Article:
Autumn McSweyn called it “a random moment,” a “wild-hair” idea typical of teenagers.
But the desire to help kids in war-torn Afghanistan stuck and turned “into a huge summer thing,” said the 18-year-old Shepherd resident.
Two weeks ago, McSweyn boxed up 115 stuffed teddy bears that she had spent the summer collecting and shipped them to an American soldier in Afghanistan. There, soldiers will give the bears to children encountered while on patrols or other duties.
McSweyn reasoned that Afghan children would enjoy a nice teddy bear.
“I think they would like that,” she said.
“What kid doesn’t need something to hang on to? Some kids do not have that,” McSweyn said.
“Everybody needs something. A lot of kids don’t have a lot of things.”
McSweyn got the idea from an article that her mother, Peggy McSweyn, had shown her about Stephen Boggs, a field engineer with the Combat Aviation Brigade of the 82nd Airborne Division. Boggs gives children stuffed animals in a project called “Operation Teddy Bear.”
While at a garage sale, McSweyn found four nice teddy bears and told her mother, “We’ve got to do this.”
She was serious. The teenager e-mailed Boggs about her idea.
“He really liked it,” she said.
McSweyn and her mother, who weren’t exactly garage sale junkies, found themselves hitting sales all over the region. The hunt for teddy bears took the McSweyns to sales in Ryegate, Park City and Columbus, as well as to the local Rescue Mission.
“We had a ball,” she said.
Relatives and friends got on board, too.
McSweyn spent about $60 buying bears and set a $2-a-bear limit.
When people learned why McSweyn wanted teddy bears, they often gave her a deal, she said. At one garage sale, McSweyn scored seven or eight Care Bears for only $5.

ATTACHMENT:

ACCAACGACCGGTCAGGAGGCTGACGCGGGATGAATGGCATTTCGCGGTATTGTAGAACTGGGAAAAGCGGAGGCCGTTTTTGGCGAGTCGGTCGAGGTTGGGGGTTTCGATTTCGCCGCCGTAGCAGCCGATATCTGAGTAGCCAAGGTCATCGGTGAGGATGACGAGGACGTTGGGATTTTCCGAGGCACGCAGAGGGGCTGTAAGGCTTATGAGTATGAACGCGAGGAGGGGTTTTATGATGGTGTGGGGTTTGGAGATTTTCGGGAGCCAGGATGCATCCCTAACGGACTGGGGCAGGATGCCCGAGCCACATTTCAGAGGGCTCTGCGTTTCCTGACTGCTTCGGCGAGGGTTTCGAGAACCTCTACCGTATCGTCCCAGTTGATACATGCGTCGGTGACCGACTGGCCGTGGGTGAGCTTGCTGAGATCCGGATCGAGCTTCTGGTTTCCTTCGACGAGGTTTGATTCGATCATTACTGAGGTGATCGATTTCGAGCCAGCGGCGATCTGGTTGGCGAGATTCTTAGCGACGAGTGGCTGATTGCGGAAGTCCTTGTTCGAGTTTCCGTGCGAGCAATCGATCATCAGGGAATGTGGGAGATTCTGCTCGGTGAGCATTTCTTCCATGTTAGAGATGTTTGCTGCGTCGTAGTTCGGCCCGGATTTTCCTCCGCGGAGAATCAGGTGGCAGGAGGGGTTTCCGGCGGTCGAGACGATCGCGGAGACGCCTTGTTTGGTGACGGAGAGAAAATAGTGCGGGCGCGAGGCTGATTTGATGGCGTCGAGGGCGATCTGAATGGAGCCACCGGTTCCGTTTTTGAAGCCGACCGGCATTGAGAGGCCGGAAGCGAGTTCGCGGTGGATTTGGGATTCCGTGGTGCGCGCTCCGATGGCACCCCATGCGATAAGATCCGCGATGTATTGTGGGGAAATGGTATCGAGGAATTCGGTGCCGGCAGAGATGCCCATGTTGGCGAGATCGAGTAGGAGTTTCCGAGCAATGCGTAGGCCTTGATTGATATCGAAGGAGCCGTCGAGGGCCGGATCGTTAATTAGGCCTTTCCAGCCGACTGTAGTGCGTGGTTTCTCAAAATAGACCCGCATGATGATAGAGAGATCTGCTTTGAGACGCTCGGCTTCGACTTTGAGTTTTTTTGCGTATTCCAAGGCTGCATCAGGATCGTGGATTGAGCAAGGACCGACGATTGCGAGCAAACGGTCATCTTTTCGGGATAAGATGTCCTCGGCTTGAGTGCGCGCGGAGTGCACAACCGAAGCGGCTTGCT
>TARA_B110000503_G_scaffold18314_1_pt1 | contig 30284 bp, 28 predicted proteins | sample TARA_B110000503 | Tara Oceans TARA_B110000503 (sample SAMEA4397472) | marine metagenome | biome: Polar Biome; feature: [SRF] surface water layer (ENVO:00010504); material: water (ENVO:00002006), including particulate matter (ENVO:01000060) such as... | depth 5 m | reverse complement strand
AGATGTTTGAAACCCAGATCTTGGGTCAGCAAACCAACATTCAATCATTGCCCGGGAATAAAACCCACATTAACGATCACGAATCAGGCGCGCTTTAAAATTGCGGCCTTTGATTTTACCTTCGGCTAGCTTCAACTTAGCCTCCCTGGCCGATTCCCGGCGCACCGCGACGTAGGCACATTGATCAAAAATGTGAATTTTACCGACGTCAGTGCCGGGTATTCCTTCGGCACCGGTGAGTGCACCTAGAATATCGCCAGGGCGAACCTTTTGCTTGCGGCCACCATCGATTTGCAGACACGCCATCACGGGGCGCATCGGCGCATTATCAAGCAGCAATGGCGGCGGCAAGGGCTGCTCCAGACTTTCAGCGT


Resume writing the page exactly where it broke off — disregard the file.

The quest for bears also was an eye-opener.
Seeing the toys at sales made them more aware of all the stuff that people accumulate, said Peggy McSweyn. They were surprised by all the beautiful new or nearly new toys.
“They were like children never played with them,” she said.
The McSweyns collected new or gently used bears of all kinds.
McSweyn paid for the $142 shipping costs with help from a family friend. She also sent a box packed with school supplies, such as notebooks, folders, pencils and sharpeners.
A senior at Shepherd High, McSweyn lives on the family farm and is active in 4-H. She is about to sell calves she has raised to help with her college fund.
The teddy bear project, McSweyn learned afterward, will help her in applying for a 4-H scholarship.
McSweyn wants to attend the University of Montana. She is interested in photography and in working with children and people.
“I don’t think I could sit at a desk,” she said.
McSweyn kept one of the toys, a little brown teddy bear that she named, “Charley,” as a mascot.
“He’s so cute,” she said.
Charley, she said, keeps her “in touch with my inner child.”